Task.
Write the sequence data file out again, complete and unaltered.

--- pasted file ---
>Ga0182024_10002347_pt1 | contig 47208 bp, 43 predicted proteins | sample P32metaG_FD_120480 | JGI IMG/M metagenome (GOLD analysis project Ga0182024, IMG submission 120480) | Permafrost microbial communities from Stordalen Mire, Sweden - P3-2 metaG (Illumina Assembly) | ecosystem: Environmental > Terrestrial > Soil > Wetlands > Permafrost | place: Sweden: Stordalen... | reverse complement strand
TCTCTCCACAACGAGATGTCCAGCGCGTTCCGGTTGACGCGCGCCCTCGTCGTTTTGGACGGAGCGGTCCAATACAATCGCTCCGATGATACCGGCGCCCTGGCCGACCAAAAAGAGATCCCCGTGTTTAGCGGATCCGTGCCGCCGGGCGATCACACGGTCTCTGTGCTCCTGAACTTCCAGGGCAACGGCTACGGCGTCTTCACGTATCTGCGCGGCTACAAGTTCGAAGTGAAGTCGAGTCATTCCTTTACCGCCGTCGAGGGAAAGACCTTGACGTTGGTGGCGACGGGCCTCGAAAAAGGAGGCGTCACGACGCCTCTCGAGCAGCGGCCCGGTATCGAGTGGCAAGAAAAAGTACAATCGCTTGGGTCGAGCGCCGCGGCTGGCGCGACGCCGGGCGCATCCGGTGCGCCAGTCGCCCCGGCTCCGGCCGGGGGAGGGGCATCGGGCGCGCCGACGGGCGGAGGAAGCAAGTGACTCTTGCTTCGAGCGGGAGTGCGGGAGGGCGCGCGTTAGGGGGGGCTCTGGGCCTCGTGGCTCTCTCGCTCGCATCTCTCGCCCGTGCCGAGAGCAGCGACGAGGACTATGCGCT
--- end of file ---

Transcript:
>Ga0182024_10002347_pt1 | contig 47208 bp, 43 predicted proteins | sample P32metaG_FD_120480 | JGI IMG/M metagenome (GOLD analysis project Ga0182024, IMG submission 120480) | Permafrost microbial communities from Stordalen Mire, Sweden - P3-2 metaG (Illumina Assembly) | ecosystem: Environmental > Terrestrial > Soil > Wetlands > Permafrost | place: Sweden: Stordalen... | reverse complement strand
TCTCTCCACAACGAGATGTCCAGCGCGTTCCGGTTGACGCGCGCCCTCGTCGTTTTGGACGGAGCGGTCCAATACAATCGCTCCGATGATACCGGCGCCCTGGCCGACCAAAAAGAGATCCCCGTGTTTAGCGGATCCGTGCCGCCGGGCGATCACACGGTCTCTGTGCTCCTGAACTTCCAGGGCAACGGCTACGGCGTCTTCACGTATCTGCGCGGCTACAAGTTCGAAGTGAAGTCGAGTCATTCCTTTACCGCCGTCGAGGGAAAGACCTTGACGTTGGTGGCGACGGGCCTCGAAAAAGGAGGCGTCACGACGCCTCTCGAGCAGCGGCCCGGTATCGAGTGGCAAGAAAAAGTACAATCGCTTGGGTCGAGCGCCGCGGCTGGCGCGACGCCGGGCGCATCCGGTGCGCCAGTCGCCCCGGCTCCGGCCGGGGGAGGGGCATCGGGCGCGCCGACGGGCGGAGGAAGCAAGTGACTCTTGCTTCGAGCGGGAGTGCGGGAGGGCGCGCGTTAGGGGGGGCTCTGGGCCTCGTGGCTCTCTCGCTCGCATCTCTCGCCCGTGCCGAGAGCAGCGACGAGGACTATGCGCT